Richard Eckstrom Contributing Columnist
October 7, 2013
In the next several weeks, there’s a chance you’ll receive a phone call from an organization seeking your input for a survey on the very newspaper you’re holding in your hands and reading right now.
I know – some telephone surveys can be inconvenient and even downright bothersome. Honestly, I feel that way about many telephone opinion polls, especially political ones, even though I’m an elected official.
This survey you might be contacted about, however, really is noteworthy. It’s an annual effort by the National Newspaper Association to gauge readers’ views on their local paper.
Your personal views are important.
In an era marked by the overload of 24-hour cable news and non-stop talking heads on television, the weekly and small daily newspapers in our communities continue their valuable tradition of helping to strengthen communities, promote local economies, and report on local governments.
Now is an especially appropriate time to consider the contributions that community newspapers make to our shared quality of life: Oct. 6-12 is National Newspaper Week.
A majority of community newspaper readers understand and appreciate these contributions. This fact was made clear from last year’s survey by the National Newspaper Association, which released the results earlier this year.
“The numbers are self-evident,” said Merle Baranczyk, president of the National Newspaper Association and publisher of a community newspaper in Colorado. “They [responses] indicate the level of connectedness people have with their community newspaper.”
“From year to year, the studies have shown that people believe in their local papers, for the news they need and the advertising they rely on.”
Consider the responses in the latest survey, which sampled readers in small communities where the circulation of the local paper was 15,000 or less:
· 92 percent said they thought local newspapers were informative.
· 84 percent said they looked forward to reading their local paper.
· 83 percent agreed that they relied on their local paper for news and information.
· 69 percent thought their local paper provided valuable advertising and shopping information.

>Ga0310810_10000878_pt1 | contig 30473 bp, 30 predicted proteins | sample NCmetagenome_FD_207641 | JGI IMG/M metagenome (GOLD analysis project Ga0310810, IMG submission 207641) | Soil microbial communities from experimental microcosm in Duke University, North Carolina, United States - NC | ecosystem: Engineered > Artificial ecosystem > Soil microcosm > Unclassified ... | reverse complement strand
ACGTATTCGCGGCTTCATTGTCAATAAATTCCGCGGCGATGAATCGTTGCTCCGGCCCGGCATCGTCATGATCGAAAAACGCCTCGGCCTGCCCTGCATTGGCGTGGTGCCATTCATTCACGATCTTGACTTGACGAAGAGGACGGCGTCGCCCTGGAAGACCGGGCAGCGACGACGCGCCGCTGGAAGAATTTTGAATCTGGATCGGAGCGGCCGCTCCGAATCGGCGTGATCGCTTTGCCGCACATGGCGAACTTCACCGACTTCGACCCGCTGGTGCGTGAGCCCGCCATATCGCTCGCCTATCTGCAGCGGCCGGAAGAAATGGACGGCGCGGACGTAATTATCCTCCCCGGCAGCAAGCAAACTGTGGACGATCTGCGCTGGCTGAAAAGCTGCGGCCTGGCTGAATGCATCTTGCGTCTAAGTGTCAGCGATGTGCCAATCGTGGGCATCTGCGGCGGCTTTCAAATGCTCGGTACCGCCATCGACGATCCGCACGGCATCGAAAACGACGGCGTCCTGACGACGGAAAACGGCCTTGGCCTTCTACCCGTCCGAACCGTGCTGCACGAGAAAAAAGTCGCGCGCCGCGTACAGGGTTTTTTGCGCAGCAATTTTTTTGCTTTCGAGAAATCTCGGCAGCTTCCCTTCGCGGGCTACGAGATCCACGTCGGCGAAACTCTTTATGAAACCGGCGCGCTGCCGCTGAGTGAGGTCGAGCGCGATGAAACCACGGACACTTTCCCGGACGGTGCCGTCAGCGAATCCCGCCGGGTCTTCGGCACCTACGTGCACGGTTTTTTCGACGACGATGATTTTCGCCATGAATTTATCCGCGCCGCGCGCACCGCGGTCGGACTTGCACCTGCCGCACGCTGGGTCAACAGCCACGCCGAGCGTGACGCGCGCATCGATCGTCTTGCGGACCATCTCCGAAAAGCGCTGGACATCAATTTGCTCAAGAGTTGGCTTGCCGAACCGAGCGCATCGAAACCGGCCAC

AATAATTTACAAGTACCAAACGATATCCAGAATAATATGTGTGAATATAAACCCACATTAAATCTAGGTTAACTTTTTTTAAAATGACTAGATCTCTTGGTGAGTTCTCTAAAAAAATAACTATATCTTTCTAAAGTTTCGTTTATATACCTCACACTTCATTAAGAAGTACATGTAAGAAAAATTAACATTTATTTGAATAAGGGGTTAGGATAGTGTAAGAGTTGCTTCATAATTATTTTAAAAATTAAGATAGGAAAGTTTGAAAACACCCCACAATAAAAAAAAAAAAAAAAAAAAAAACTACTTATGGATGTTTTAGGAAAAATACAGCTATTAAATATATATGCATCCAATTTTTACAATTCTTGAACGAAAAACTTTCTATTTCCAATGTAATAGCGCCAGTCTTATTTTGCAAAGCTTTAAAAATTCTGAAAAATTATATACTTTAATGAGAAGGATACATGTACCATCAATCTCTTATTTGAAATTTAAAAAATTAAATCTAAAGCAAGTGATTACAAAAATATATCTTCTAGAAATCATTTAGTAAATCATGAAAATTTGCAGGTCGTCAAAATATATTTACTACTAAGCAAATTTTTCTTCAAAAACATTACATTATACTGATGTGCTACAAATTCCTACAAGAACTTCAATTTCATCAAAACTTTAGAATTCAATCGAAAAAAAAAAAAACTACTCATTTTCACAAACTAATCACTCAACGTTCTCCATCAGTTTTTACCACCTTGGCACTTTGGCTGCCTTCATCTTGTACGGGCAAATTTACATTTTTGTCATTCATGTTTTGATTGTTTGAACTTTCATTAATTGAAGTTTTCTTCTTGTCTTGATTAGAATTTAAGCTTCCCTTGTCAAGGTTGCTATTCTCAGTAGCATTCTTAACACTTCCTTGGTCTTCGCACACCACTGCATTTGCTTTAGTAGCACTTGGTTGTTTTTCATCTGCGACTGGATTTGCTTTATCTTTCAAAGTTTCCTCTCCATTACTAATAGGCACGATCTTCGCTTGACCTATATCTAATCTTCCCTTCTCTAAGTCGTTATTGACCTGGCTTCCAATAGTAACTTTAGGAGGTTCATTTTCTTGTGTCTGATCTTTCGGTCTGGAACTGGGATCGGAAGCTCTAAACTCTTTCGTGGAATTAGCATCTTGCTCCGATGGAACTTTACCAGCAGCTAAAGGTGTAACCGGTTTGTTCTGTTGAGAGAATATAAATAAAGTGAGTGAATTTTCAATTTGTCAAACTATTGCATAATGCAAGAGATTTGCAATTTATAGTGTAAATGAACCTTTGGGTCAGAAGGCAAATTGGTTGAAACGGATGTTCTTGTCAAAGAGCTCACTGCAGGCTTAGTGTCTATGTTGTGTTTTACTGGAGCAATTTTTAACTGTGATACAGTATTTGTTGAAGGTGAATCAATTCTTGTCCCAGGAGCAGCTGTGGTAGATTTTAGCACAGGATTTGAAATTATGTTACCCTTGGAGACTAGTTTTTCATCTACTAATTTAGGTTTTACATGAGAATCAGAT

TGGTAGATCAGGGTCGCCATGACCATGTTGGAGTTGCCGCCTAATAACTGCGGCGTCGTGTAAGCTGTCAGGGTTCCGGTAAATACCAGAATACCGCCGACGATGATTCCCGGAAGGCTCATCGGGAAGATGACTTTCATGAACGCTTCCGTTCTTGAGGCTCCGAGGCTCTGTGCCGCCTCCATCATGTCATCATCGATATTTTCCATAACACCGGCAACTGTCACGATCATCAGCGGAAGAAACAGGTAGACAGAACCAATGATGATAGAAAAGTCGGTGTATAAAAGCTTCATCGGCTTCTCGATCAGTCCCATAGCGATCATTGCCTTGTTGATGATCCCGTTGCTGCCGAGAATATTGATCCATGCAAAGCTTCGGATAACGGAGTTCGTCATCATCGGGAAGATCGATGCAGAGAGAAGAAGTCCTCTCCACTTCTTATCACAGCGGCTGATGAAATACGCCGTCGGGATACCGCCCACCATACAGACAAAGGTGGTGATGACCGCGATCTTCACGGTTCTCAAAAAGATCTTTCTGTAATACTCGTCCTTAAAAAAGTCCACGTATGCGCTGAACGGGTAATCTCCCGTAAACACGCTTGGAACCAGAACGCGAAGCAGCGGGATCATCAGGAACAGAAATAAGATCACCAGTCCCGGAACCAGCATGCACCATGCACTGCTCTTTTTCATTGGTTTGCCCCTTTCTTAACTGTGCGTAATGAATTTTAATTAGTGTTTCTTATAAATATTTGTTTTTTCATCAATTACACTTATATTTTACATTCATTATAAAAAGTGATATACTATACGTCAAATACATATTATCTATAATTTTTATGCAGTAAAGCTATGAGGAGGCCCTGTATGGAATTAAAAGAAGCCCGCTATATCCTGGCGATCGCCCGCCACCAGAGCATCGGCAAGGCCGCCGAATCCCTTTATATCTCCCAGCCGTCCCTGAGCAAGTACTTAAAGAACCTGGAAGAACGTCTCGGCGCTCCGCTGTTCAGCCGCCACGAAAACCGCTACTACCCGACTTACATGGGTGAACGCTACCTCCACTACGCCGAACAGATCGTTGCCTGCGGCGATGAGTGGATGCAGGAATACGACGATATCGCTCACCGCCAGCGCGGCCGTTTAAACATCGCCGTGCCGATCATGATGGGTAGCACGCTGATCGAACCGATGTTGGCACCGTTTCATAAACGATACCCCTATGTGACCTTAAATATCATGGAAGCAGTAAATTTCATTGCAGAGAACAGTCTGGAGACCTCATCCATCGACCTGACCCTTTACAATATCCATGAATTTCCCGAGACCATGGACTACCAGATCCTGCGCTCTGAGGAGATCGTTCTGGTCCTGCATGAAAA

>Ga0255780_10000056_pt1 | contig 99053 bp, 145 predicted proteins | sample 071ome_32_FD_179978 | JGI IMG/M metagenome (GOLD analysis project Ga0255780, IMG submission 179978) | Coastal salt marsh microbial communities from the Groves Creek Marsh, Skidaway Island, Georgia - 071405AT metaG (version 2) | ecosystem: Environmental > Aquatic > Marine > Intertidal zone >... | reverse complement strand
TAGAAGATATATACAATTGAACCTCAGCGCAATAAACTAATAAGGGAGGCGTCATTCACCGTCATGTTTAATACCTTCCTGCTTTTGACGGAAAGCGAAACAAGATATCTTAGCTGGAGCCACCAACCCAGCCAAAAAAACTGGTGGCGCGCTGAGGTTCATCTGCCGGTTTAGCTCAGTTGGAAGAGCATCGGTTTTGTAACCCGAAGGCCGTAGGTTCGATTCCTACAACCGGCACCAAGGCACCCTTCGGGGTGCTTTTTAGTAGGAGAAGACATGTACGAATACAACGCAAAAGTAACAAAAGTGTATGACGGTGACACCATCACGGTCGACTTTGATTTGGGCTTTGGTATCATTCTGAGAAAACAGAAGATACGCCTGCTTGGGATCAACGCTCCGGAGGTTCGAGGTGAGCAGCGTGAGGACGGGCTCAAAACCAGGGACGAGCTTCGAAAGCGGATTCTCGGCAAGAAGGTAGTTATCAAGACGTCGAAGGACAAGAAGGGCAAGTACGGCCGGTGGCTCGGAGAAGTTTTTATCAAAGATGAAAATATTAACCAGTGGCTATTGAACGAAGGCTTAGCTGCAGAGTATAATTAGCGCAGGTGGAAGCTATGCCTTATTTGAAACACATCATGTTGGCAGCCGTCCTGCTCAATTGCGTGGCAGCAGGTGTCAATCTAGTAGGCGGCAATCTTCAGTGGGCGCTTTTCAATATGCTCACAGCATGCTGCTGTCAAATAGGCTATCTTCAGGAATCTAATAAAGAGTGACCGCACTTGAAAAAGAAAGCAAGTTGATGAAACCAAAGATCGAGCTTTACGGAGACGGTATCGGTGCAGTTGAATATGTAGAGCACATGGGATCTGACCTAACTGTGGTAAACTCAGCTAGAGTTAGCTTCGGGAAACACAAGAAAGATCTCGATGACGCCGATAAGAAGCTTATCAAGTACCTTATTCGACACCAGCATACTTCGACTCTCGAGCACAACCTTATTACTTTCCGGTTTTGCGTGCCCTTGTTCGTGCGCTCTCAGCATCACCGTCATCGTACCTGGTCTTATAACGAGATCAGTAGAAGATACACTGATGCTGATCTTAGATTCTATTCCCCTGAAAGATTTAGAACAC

In some ways, despite the rise of the Internet and smartphones, community newspapers are becoming even more important, because they help foster something that the Internet and communications gadgets can’t provide – a sense of being part of a community and knowing what’s happening in it.
After all, it’s in the pages of community newspapers where folks can read about civic club projects, church gatherings, honor roll listings, birthdays, anniversaries, family reunions, and other special events that add meaning to our day-to-day lives and create memories.
In this way, community newspaper readers enjoy a special connection through their local paper – a relationship to the community, if you will.
Other statistics from last year’s newspaper survey bear out these facts, too.
On average, respondents said they normally spend about 40 minutes reading through their local paper. And nearly half said they hold onto it for more than 10 days.
And unlike some other modern-day media outlets, community newspapers are trusted by those they serve.
About 70 percent of the survey participants said the accuracy and coverage of their local paper is “good” or “excellent,” with 59 percent saying the same about their paper’s fairness.
Thomas Jefferson once said that if he were left to decide whether we should have a government without newspapers – or newspapers without a government – he wouldn’t hesitate to choose newspapers.
I think readers of today’s community newspapers realize the wisdom of Jefferson’s words.
Richard Eckstrom s the comptroller general of South Carolina and commander of the S.C. State Guard.